This historic wine nation at the heart of Europe produces a diverse range of wines – Riesling above all, but also compelling Spätburgunder, aka Pinot Noir, and Silvaner, amongst others. Yet in the minds of many it is still associated with mass-produced sweetish plonk. But following a bruising twentieth century, German wine over the past thirty years has experienced a renaissance. In The wines of Germany, master of wine Anne Krebiehl takes us with her on a journey through vineyards clustered along the country’s many winding rivers to uncover this new world of German wine.
She begins with a thorough explanation of German wine law – a subject so complicated that it can alienate all but the most dedicated wine enthusiast – taking a historical perspective and showing how current moves to review the law could considerably simplify it. It is only right that Riesling, the light and aromatic grape synonymous with this country, gets a chapter all to itself, as does Spätburgunder. Plantings of this grape doubled between 1990 and 2010 to make Germany the third-largest grower worldwide. As an enthusiast for Sekt, Krebiehl is keen to explain how far from the tank-produced wines of past decades this sparkling wine has come, with artisan winemakers across the regions returning to the old methods to create bottle-fermented Sekts of quality.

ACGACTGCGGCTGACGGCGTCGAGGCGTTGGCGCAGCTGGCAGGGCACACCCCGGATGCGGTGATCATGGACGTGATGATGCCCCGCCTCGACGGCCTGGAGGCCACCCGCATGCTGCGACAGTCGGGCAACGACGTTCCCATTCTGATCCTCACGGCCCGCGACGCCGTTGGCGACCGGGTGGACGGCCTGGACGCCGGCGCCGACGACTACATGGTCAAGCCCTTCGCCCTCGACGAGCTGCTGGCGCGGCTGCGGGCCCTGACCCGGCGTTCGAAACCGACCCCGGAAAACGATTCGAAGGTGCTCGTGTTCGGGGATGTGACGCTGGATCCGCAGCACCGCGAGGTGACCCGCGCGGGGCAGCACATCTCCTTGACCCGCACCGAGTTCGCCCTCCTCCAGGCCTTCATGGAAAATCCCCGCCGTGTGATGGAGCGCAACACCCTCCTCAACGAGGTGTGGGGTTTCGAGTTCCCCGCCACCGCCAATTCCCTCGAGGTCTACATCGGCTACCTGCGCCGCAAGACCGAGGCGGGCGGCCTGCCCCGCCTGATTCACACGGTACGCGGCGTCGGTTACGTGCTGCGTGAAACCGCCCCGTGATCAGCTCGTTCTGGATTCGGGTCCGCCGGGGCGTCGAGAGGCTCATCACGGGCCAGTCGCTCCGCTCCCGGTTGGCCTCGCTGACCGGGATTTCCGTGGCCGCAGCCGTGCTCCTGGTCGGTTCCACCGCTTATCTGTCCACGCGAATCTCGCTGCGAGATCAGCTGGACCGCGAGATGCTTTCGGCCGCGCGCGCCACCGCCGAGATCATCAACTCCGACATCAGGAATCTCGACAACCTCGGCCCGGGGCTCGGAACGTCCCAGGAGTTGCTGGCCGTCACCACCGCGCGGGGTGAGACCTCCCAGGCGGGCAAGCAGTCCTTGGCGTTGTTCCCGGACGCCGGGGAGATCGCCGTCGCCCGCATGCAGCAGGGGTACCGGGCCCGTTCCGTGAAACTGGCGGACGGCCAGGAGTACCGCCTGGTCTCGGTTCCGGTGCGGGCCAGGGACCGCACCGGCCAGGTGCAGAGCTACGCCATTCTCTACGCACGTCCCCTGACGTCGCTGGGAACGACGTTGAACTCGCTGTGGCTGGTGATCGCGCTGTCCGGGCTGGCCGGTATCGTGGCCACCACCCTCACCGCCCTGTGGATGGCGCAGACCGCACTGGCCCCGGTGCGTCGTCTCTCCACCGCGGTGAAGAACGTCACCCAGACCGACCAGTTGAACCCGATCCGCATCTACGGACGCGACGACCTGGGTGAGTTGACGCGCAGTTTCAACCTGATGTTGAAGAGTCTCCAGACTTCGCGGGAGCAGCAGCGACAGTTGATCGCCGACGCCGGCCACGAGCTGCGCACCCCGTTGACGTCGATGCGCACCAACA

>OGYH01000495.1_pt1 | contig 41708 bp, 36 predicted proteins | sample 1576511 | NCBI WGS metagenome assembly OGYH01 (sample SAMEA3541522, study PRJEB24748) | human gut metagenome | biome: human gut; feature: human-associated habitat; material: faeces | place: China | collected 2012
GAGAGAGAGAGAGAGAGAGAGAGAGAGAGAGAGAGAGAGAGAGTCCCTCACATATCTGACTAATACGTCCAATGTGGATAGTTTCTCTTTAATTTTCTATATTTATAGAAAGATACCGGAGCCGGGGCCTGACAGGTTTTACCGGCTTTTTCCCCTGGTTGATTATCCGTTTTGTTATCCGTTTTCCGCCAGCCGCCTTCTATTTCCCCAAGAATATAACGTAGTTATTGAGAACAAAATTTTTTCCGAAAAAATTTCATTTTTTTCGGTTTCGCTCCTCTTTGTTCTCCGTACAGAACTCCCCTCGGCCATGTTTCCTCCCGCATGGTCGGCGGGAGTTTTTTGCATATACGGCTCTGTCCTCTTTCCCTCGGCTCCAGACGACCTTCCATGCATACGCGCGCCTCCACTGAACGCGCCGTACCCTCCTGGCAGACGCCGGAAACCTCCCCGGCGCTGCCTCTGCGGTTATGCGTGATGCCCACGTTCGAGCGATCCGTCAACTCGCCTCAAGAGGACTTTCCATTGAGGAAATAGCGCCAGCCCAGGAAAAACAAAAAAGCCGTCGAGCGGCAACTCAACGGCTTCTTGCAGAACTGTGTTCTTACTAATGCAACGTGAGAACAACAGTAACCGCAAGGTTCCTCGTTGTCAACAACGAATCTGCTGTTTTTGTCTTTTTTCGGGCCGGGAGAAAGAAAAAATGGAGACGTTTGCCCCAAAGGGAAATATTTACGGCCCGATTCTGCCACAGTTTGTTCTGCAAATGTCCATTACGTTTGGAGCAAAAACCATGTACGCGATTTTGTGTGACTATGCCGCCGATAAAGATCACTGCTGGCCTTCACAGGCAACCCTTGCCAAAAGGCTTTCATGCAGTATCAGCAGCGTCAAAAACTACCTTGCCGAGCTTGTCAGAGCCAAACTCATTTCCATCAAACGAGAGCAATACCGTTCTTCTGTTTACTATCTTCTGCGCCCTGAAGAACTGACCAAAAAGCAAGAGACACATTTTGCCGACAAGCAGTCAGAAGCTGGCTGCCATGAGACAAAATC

Taking the thirteen regions in turn, Krebiehl explains the unique history, geography and climate of each, presenting a selection of some of her favourite producers. From the famed steep slopes of the Mosel, where Riesling reaches its pinnacle of expression, through the largest region, Rheinhessen, home of the infamous Liebfraumilch, to less well-known regions such as Saale-Unstrut and Sachsen, Krebiehl paints a vivid picture of each region’s unique offering, inspiring readers to begin their own explorations.